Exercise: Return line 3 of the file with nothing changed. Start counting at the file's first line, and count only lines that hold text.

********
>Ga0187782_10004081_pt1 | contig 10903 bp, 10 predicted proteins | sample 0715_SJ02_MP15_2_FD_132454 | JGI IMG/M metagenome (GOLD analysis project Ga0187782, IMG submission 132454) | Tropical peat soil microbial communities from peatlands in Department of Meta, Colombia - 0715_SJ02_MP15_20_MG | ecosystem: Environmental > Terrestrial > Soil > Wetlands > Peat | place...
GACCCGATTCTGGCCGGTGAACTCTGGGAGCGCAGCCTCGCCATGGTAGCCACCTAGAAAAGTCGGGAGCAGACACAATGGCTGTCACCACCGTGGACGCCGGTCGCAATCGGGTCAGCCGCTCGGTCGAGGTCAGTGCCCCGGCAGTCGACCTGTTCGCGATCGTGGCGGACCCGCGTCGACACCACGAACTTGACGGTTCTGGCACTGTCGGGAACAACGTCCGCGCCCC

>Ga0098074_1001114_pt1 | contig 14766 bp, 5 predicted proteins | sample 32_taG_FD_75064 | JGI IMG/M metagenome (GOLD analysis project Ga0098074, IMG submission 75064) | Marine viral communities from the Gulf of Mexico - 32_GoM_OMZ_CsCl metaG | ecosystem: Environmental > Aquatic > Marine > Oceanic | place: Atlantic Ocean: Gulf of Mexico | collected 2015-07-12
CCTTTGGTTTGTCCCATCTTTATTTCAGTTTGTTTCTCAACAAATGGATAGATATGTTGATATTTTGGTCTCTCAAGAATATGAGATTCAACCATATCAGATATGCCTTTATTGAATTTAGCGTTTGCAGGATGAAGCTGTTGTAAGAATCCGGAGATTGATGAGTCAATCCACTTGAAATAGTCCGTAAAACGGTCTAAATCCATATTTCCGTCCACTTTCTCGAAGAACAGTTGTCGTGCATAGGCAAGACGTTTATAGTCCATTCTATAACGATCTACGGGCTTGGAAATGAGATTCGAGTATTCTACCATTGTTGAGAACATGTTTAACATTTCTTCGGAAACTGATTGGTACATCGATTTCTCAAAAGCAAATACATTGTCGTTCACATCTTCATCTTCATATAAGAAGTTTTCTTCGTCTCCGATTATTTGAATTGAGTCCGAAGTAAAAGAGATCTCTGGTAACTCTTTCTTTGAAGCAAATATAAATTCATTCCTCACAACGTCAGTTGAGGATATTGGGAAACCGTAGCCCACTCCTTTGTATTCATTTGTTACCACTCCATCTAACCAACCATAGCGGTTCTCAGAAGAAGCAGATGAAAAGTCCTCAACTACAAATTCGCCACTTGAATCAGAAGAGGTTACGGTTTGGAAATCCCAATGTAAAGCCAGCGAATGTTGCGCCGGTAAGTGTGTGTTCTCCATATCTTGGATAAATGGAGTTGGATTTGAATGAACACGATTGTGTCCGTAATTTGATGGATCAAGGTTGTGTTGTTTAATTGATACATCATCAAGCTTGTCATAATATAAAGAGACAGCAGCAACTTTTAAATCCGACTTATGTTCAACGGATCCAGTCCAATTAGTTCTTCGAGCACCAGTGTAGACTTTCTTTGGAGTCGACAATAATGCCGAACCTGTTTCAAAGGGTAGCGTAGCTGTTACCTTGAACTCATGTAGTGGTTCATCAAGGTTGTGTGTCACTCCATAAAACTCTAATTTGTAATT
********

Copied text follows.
>Ga0098074_1001114_pt1 | contig 14766 bp, 5 predicted proteins | sample 32_taG_FD_75064 | JGI IMG/M metagenome (GOLD analysis project Ga0098074, IMG submission 75064) | Marine viral communities from the Gulf of Mexico - 32_GoM_OMZ_CsCl metaG | ecosystem: Environmental > Aquatic > Marine > Oceanic | place: Atlantic Ocean: Gulf of Mexico | collected 2015-07-12